Olympus OMD E-M1 photos and hands-on video leaked

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A prominent gear-related site was recently hacked, and a link to a “hands-on” video by Olympus technical specialist Rick Sasserath was leaked. The video demonstrated the not yet released Olympus OMD E-M1.  It has since been removed, but stills from the video are easily found.  If you do a search, it’s still possible to even find the video available.

Olympus owners are giving the camera a mixed review, due partially to the larger size of the hand grip and the possibility of a $1500 body-only price tag.  In the pics, the grip appears odd or disproportionate to the body.  The E-M1 looks to inherit many of its features and its appearance from the very popular high-end OMD E-M5; it looks to be the same approximate size and weight as the OMD E-M5.

Reports from the video state that the E-M1 will focus with both Micro Four Thirds AND Four Thirds lenses with almost equal speed due to a new hybrid auto focus.  Currently Four Thirds lenses on a Micro Four Thirds body are exceedingly slow and tend to hunt.  The MMF-3 adapter will still be required to mount Four Thirds lenses to the E-M1.

This is fantastic news for current owners of what I consider, optically, the best lenses I’ve ever used, native Four Thirds lenses.  Enjoying bird photography as I do, the Four Thirds-mount Olympus Zuiko 50-200mm SWD f/2.8-f/3.5 (100-400mm equivalent) is simply outstanding. It’s extremely sharp across the entire frame and versatile, and it remains sharp even when attaching the 1.4x tele.  Even better news: the lens can be had for as low as $550 currently on the used market, though that may rise quickly due to the capable E-M1.

Also notable is the addition of WiFi, the removal of the AA filter, and 9fps continuous drive.  Still to have a 16mp sensor and excellent 5-axis image stabilization built in to the body.

The appeal of Micro Four Thirds cameras such as the E-M1 to DSLR users continues to be size, weight, and a now top-of-the-line lens system.  When you talk about comparing total weight of the camera including lenses to either Canon or Nikon DSLRs, the Four Thirds system will almost always come out on top.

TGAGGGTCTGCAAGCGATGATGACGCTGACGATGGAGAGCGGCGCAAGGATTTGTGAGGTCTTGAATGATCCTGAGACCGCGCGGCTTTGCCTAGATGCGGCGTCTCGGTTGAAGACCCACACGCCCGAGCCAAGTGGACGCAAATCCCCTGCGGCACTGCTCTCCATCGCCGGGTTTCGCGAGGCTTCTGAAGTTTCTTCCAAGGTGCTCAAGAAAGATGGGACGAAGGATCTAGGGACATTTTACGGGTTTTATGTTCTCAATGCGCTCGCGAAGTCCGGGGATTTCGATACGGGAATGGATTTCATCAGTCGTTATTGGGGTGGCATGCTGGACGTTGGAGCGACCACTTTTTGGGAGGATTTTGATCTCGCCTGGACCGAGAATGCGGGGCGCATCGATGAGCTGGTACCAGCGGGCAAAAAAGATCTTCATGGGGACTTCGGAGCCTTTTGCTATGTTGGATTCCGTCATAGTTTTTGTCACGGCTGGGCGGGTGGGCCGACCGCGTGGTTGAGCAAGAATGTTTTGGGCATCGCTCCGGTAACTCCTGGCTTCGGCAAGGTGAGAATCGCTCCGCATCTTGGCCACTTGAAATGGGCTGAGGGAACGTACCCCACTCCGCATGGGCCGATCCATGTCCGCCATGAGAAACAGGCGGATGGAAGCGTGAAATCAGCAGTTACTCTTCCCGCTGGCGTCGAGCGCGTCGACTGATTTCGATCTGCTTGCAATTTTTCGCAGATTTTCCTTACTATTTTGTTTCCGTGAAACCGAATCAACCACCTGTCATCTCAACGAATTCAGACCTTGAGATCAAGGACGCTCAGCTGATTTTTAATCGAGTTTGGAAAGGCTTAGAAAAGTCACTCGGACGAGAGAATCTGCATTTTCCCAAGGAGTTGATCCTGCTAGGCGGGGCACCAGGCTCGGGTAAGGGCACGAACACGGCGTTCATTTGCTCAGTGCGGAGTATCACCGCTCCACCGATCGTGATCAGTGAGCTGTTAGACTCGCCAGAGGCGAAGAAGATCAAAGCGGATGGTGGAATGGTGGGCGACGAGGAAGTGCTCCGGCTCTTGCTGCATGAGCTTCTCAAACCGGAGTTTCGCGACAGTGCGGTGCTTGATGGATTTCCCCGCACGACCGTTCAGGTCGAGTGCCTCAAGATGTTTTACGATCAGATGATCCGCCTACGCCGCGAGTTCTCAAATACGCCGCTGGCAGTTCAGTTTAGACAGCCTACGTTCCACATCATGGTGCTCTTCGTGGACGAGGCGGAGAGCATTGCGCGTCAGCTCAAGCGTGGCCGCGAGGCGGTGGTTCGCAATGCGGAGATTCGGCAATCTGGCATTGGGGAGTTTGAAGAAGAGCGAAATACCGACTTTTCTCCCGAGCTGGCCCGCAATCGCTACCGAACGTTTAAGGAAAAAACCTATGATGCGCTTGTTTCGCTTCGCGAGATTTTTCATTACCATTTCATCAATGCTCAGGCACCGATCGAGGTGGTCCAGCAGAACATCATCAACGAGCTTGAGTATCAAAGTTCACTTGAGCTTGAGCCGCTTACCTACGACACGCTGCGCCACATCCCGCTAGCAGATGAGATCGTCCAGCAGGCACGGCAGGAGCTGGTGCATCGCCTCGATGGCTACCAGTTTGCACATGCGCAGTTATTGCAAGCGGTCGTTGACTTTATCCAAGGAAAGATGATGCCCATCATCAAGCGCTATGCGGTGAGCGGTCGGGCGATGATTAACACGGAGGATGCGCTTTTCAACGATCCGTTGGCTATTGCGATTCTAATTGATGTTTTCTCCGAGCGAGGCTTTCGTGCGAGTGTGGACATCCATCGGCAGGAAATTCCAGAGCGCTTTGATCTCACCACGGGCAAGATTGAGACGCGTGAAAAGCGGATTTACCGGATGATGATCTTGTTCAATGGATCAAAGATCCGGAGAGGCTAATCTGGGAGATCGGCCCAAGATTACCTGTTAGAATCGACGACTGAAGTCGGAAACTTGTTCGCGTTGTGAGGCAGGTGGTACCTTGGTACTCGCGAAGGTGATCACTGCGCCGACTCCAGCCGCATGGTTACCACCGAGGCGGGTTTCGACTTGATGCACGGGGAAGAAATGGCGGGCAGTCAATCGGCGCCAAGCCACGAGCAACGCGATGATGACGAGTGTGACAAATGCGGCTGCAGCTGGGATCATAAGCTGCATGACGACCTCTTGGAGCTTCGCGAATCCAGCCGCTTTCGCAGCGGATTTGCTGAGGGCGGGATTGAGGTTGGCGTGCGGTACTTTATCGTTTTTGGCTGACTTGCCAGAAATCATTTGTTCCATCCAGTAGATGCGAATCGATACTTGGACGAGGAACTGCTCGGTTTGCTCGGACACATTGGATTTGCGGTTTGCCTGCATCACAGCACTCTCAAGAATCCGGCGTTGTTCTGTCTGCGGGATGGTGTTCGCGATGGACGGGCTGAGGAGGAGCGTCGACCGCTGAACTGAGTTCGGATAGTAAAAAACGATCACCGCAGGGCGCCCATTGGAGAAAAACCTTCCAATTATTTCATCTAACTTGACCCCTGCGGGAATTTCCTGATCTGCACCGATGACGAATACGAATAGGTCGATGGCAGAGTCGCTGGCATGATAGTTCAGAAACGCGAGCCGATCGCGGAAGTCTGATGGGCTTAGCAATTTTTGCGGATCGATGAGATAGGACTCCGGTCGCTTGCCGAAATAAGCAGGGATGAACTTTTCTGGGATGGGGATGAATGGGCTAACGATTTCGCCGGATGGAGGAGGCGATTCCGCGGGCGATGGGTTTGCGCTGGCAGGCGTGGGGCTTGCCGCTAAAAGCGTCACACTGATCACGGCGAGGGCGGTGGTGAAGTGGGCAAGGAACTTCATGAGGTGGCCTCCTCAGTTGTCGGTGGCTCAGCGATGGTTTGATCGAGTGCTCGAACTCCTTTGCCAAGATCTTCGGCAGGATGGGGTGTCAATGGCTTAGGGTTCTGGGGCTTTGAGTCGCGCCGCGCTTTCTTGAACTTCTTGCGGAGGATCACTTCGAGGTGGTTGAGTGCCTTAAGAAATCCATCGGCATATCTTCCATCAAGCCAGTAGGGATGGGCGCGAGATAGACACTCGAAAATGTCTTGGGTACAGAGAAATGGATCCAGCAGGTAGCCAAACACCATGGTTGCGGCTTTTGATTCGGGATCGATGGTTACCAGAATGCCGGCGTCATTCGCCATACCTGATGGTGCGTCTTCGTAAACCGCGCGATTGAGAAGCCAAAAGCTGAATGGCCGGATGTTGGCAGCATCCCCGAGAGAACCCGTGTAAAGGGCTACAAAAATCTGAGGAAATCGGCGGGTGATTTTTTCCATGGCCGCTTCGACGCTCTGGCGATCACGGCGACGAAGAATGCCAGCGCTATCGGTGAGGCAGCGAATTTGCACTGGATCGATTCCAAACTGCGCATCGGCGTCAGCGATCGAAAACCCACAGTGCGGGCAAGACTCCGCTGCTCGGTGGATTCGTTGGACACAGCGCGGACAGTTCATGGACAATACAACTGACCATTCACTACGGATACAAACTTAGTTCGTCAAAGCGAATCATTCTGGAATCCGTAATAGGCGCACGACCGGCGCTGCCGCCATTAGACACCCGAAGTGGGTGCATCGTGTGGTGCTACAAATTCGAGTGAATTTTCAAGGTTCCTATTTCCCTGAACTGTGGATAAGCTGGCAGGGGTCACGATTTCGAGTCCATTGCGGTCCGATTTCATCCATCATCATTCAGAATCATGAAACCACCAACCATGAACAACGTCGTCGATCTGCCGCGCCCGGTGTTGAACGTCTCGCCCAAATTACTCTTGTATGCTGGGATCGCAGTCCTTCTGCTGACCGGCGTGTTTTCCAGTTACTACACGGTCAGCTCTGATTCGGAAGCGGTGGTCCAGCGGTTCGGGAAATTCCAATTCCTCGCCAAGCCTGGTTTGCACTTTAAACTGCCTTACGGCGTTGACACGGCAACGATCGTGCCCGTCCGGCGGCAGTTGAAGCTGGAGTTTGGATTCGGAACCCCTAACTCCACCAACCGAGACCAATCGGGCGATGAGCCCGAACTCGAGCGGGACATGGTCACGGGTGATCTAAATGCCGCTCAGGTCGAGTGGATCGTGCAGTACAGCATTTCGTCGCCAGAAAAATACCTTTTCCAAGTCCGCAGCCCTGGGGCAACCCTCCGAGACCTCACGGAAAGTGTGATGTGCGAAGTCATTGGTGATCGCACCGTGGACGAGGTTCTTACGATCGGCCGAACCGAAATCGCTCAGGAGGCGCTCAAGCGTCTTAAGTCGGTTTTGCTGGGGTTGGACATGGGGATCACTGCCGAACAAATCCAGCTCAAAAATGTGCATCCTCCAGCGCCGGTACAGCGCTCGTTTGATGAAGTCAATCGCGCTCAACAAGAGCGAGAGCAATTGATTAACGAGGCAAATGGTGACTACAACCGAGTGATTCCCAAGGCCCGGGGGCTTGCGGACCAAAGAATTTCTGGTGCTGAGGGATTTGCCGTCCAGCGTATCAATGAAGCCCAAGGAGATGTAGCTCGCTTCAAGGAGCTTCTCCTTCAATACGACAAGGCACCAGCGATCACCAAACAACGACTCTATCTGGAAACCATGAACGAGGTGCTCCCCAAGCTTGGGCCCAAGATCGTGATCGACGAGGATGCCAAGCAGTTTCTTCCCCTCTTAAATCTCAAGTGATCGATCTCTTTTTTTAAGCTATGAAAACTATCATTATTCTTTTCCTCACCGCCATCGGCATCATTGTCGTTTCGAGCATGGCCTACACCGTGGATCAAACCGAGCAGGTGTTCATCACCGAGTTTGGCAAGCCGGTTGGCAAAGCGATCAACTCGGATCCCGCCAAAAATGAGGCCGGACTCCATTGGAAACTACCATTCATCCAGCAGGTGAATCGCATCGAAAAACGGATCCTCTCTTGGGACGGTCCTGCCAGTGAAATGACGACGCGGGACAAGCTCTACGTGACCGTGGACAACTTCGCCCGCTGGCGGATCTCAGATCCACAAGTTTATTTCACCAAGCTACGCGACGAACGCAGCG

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5 comments… add one

  • Bgood August 25, 2013, 4:58 pm

    Love my OMD-EM-5 and really look forward to this new model primarily for a better viewfider, LCD, and even better autofocus. The Panasonic 100-300mm (200-600 equiv.) is another shockingly good birding lens that you can actually carry without hiring a sherpa.

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  • Leah Hallett August 25, 2013, 7:31 pm

    @Bgood — Bring on the Sherpa’s lol. I have always wanted to try the Pany 100-300mm. It’s said to be very good. The OMD-EM-5 will go into the “one of my favorite cameras” category. It’s right up there with the Olympus E-1, the original Canon 5D, the Sony a700 and last but not least, the Minolta DiMage 5 or was it the 7i?

    I had the chance to try the Zuiko 50-200mm SWD with the Oly E-P5 recently. The focus is only a touch faster than the OMD EM-5. I’m hoping the new hybrid autofocus on the OMD E-M1 will be much more impressive.

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  • Greg August 27, 2013, 7:47 pm

    I’m ready to dump my heavy equipment and move over. My Sigma 300-800 5.6 will be first to go…26lbs

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  • Leah Hallett August 27, 2013, 9:19 pm

    @Greg – now that is a SigmaMonster(?) I knew I could never obtain, let alone lug around. But oh the reach of it!

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  • aphoid August 29, 2013, 9:06 pm

    I might upgrade my E-3 if the focus is fast with 4/3 lenses (I have the 50-200 SWD and use it to shoot sports). The E-3 works OK, but is just isn’t as good as the competition for that use. I love the weatherproofing, but the E-5 always seemed like too little of an upgrade for my uses. The E-M5’s slow C-AF makes it undesirable for that too, but playing with it in a store made the form factor seem perfect for travel.

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